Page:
Hulk Register for the Captivity, 4 April 1807 (HO 9/8 folio 52)
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|Names||Age||Offence||When & were¹ Convicted||Sentence||Remarks|
|...||Received 20 from Newgate 4th April 1807|
|1480||Edwards² Richards||43||Felony||14 Jan 1807 London||BS 7 Years||FP 11 June 1813|
|1481||James Wood||28||Do||14 Jan 1807 Middlesex||NSW Life||Cond Pardon 16 April 1808|
|1482||William Marsden||19||Do||14 Jan 1807 Middlesex||NSW Life||Sent on Board the Adm Gambier 13 June 1808|
|1483||James Butler||15||Do||14 Jan 1807 Middlesex||NSW Life||Sent on Board the Adm Gambier 13 June 1808|
|1484||Martin Aldridge||42||Do||14 Jan 1807 Middlesex||BS 7 Years||Free Pardon 3 March 1808|
|1485||John Wainwright||15||Do||18 Feb 1807 Middlesex||BS 7 Years||Conditional Pardon 28 May 1807|
|1486||John Matthew||17||Do||18 Feb 1807 Middlesex||BS 7 Years||Con Pardon 16 April 1808|
|1487||Michal³ Duff||33||Do||18 Feb 1807 Middlesex||BS 7 Years||Sent on Board the Adm Gambier 13 June 1808|
|1488||James Mackey||29||Do||18 Feb 1807 Middlesex||BS 7 Years||Sent on Board the Adm Gambier 13 June 1808|
|1489||Robert Waples||25||Do||18 Feb 1807 Middlesex||BS 7 Years||Sent on Board the Ann 19 Aug 1809|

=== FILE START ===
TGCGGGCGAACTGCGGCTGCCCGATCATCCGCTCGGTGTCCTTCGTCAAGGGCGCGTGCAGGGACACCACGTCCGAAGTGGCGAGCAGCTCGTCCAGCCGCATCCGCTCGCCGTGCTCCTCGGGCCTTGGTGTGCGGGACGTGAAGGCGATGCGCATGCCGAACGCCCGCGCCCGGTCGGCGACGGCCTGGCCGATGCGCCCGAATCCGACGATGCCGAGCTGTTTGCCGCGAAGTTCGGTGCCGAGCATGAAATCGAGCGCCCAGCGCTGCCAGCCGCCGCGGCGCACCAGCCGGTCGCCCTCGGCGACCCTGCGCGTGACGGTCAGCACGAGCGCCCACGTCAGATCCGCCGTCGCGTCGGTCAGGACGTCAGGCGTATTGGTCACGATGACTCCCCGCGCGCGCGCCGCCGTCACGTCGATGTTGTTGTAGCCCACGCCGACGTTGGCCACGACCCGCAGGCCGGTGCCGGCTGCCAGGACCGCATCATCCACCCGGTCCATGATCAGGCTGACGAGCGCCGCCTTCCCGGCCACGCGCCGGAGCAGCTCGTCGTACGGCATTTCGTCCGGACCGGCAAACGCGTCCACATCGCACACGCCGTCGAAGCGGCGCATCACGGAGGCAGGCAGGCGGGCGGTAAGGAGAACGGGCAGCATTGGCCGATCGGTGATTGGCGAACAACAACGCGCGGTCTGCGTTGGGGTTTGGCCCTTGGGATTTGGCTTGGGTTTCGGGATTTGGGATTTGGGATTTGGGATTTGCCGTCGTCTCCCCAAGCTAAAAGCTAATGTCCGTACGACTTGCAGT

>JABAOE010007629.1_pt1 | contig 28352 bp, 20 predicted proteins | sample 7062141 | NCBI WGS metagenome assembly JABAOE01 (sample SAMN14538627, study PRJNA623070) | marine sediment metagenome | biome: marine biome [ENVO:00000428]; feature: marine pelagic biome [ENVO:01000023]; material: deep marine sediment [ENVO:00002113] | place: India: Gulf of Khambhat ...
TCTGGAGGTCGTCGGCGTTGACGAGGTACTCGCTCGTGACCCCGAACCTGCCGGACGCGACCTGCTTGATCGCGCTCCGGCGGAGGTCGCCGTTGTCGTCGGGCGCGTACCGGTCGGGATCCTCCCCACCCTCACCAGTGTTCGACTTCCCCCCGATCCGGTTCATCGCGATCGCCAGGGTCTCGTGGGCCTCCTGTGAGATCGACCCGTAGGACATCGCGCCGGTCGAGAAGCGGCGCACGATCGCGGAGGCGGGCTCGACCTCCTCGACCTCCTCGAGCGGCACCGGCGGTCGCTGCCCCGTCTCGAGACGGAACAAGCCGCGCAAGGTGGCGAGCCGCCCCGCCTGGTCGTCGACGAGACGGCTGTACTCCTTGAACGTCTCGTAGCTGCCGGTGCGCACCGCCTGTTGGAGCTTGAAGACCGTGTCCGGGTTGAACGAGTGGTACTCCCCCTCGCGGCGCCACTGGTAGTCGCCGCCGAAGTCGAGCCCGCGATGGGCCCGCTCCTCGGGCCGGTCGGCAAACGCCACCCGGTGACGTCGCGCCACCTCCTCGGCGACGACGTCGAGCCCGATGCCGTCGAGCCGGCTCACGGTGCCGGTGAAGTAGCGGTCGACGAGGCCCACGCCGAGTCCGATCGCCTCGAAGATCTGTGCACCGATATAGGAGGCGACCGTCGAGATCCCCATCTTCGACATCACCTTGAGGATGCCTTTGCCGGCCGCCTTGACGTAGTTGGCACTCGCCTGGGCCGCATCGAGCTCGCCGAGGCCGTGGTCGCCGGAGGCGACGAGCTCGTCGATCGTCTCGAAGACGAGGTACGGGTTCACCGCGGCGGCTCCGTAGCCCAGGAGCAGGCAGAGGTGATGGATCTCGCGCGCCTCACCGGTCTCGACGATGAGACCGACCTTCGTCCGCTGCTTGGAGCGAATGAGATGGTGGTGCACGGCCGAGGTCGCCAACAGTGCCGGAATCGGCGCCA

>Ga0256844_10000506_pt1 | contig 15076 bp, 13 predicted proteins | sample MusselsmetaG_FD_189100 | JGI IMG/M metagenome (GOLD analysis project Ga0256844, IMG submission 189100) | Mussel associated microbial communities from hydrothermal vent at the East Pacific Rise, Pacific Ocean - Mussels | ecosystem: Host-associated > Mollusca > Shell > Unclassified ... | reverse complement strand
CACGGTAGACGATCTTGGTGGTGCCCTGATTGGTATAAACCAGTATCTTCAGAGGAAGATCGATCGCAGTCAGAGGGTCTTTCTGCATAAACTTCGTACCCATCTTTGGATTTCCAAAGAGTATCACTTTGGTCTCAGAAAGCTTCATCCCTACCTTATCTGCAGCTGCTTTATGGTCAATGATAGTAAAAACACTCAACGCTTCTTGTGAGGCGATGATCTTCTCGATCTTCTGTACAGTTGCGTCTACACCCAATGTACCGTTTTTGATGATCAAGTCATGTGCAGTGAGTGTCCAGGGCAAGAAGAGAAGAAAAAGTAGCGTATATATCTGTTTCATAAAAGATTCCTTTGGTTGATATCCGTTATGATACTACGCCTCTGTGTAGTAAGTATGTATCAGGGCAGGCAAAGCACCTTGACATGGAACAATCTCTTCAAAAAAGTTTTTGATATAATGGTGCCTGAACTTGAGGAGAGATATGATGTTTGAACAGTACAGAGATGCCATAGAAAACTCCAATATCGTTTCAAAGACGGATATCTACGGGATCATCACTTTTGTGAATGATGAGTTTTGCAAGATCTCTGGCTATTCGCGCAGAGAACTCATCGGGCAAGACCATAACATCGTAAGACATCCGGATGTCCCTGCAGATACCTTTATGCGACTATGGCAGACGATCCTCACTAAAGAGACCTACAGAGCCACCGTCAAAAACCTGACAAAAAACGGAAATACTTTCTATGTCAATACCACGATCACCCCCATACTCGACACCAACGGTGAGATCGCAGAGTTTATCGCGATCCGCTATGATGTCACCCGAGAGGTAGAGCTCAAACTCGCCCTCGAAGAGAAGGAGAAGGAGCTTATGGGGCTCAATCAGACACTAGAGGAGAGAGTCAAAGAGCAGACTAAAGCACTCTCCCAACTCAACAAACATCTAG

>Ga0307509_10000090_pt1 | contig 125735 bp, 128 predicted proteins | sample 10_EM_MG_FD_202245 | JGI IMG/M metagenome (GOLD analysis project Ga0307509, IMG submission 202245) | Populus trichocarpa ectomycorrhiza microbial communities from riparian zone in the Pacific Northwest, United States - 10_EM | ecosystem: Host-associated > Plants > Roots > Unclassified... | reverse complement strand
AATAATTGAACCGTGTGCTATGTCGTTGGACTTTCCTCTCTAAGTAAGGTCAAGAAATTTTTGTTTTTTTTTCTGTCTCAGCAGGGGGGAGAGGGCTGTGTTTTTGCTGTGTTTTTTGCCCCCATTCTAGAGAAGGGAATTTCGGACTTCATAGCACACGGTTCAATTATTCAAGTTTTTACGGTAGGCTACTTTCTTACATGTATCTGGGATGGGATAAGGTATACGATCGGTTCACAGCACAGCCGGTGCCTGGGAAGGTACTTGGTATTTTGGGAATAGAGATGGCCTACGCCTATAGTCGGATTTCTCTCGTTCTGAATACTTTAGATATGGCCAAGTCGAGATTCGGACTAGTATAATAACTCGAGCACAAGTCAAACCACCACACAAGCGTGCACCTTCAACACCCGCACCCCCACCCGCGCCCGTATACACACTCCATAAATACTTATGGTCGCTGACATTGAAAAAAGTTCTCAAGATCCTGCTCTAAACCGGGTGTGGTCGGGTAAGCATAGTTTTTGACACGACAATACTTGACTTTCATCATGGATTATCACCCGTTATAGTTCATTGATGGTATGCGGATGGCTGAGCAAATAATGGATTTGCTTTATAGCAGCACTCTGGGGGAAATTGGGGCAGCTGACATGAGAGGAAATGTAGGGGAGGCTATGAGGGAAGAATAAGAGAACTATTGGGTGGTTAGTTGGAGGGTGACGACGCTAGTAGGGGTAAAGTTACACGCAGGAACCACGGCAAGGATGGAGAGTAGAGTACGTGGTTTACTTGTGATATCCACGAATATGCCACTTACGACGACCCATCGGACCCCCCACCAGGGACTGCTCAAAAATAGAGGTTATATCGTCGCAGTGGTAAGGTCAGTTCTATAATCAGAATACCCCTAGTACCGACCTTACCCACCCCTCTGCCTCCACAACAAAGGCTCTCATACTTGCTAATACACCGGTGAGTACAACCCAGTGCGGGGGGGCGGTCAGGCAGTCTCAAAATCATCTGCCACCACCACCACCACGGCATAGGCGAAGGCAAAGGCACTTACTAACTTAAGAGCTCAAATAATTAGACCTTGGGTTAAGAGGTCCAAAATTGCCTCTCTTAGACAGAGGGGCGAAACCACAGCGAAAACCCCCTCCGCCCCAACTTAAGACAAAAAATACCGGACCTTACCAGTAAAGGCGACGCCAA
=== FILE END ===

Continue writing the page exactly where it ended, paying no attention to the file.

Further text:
|1490||James Manakee||18||Do||18 Feb 1807 Middlesex||BS 7 Years||Free pardoned 5 October 1811|
1. Two vessels were called Captivity, serving as prison hulks around the turn of the 19th century through to the mid 1830s. The first vessel was a former Royal Navy warship capable of holding up to 300 inmates and was broken up in or around 1816.
2. BS 7 Years - Sentenced to be transported 'Beyond the Seas' (Most generally but not exclusively to Australia) for 7 Years (the minimum period of transportation)
3. FP - Free Pardoned, i.e. pardoned without conditions
4. NSW Life - Sentenced to be transported to 'New South Wales' (Australia) for Life
5. Con(d) Pardon - Conditional Pardon
6. Adm Gambier - the Admiral Gambier, a transport vessel typical of the period. Built in Newcastle in 1808, she weighed 501 tons and made two journeys to Australia; one in 1808 and a second voyage in 1811. Setting sail from Portsmouth on 2 July 1808 she carried 200 convicts, via Rio & Cape Town, arriving 171 days later in Sydney on 20 December 1808
7. Ann - the Ann (also spelt Anne), another transport vessel. Two vessels bore this name, including one that set sail for Australia in August 1809 carrying 200 male prisoners, arriving in Sydney in February 1810 after a journey of 180 days.
8. Prison hulks were ships moored near naval bases used to house convicts - often those awaiting transportation. Each prisoner was allocated a number in the ships log when first received on board the prison hulk. These numbers were in ascending numerical order and are recorded in the first column.
9. 'Ditto' or 'Do' - as previously listed.
2 Sic 'Edward'
3 Sic 'Michael'